Fig. 3.3 outlines seven spheres of activity that together provide a comprehensive framework for managing diversity.
Managing diversity consists of three related tasks which are described in fig. 3.3;2
Managing Cultural Diversity: In order to build a more diverse and effective workforce for the success of a company, it is necessary to manage cultural diversity. This will help the company by providing an advantage in recruitment, retention and
Taylor H. Cox, “Managing Cultural Diversity – Implications for Organizational Competitiveness” , Academy of Management Review, VOl. 5. August 1991.
Adapted from Thakur, Burton and Srivastava, OP.cit, pp. 40-42.
Motivation of workers. A culturally diverse workforce will maximise the company’s ability to deal with a culturally diverse marketplace. Culturally-diverse work teams ability to deal with a culturally-diverse consumers and other groups. Firms must develop cross-cultural training programme to help their employees become more sensitive to the cultures of their fellow employees.
- Managing Individual Diversity : In addition to learning to manage cultural adversity, companies must also learn to manage individual diversity. Within each culture, each individual may be different in many ways. Therefore, the American adage “different strokes for different folks” need to be applied carefully and selectively.
- Managing Workforce Diversity : As business enterprises become more global the challenges of diversity become complex. Success depends to a large extent on the ability to understand and manage workforce diversity. Many problems such as miscommunication, mistrust, poor cohesiveness and stereotyping may arise. These barriers of diversity can be overcome by a well-integrated system of oraganisation development.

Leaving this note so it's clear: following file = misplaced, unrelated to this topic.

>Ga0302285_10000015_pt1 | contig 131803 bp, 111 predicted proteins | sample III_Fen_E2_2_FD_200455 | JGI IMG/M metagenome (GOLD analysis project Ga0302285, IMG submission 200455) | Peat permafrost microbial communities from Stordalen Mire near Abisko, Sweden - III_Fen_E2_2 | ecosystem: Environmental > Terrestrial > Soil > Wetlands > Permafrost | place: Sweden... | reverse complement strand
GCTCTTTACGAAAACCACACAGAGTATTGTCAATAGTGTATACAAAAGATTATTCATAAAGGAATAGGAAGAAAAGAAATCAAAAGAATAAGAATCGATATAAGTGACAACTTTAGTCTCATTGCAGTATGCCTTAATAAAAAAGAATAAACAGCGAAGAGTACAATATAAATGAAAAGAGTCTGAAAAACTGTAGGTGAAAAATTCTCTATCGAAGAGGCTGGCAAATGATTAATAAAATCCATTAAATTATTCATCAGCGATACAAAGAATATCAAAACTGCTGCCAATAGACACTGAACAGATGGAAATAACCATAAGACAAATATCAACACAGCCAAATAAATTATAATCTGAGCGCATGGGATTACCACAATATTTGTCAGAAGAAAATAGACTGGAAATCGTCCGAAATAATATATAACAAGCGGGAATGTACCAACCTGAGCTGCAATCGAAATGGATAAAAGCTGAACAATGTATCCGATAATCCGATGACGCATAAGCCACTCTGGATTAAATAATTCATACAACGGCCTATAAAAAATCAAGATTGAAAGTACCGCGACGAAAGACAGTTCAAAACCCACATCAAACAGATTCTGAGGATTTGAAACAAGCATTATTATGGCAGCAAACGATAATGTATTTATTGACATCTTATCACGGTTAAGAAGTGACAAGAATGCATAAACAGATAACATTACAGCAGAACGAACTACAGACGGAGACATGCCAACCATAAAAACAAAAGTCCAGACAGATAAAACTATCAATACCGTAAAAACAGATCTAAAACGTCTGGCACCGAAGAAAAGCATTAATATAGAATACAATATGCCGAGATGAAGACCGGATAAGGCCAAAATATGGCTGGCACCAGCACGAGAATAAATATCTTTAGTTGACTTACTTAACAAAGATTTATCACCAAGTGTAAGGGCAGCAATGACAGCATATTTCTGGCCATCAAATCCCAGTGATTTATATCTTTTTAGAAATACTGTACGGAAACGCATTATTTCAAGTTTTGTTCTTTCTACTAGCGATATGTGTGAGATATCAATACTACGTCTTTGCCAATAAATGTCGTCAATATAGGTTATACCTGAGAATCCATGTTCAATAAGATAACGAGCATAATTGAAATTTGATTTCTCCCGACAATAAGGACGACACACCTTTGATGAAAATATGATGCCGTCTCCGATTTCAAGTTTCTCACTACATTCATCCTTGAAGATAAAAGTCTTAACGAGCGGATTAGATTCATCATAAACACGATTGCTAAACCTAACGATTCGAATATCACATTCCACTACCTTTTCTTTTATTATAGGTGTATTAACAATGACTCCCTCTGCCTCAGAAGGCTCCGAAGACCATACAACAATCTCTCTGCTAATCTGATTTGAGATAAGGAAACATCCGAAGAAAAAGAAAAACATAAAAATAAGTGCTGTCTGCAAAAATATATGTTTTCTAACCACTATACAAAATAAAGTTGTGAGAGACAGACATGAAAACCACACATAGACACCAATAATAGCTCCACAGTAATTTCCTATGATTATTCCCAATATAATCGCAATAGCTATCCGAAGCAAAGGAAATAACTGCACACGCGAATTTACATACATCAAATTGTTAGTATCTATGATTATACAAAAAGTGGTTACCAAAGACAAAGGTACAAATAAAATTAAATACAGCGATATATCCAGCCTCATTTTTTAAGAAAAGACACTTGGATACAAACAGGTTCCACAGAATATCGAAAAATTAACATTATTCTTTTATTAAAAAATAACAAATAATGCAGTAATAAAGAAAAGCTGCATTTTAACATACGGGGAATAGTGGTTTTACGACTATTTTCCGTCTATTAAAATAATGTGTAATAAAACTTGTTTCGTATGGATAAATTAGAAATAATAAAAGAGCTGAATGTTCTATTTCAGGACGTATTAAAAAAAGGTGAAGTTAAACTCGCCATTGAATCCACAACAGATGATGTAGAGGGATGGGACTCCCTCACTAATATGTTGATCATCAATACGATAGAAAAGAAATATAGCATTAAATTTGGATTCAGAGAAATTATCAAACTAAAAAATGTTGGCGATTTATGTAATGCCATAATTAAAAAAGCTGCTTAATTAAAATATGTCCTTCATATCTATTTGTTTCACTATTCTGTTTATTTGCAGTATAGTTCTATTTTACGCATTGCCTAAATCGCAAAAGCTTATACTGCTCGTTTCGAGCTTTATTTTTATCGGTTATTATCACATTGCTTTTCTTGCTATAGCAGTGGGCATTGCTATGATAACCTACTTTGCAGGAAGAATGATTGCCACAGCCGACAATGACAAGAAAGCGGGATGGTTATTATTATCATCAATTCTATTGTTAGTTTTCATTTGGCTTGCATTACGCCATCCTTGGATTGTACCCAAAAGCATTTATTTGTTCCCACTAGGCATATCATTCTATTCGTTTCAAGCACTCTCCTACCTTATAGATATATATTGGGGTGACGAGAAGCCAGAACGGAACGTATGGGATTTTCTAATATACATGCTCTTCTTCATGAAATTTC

A well-designed programme for management of diversity will consist of the following :
a) Strong and visible support from top management.
b) Continuous efforts to assess the diversity management programme.
c) Flexible programme for the recruitment. Training, retention and upward mobility of a diverse workforce.
d) Programmes to accommodate family needs, such as day-care and care for the elderly.
e) Alternative work schedules, including part time work, job sharing, compressed work weeks, flextime, etc.
f) Telecommuting opportunities for non-conventional workers and foreign workers who do not wish to immigrate.
g) Diversity and language training.
h) Mentoring or the use of high level managers to guide high potential women, minorities, and other diverse employees.
i) Support groups that can help build minority networks for the support and guidance of applicable employees.
j) Career development and promotions to maximise the upward mobility of diverse employees to overcome the glass ceilings that tend to hold them back.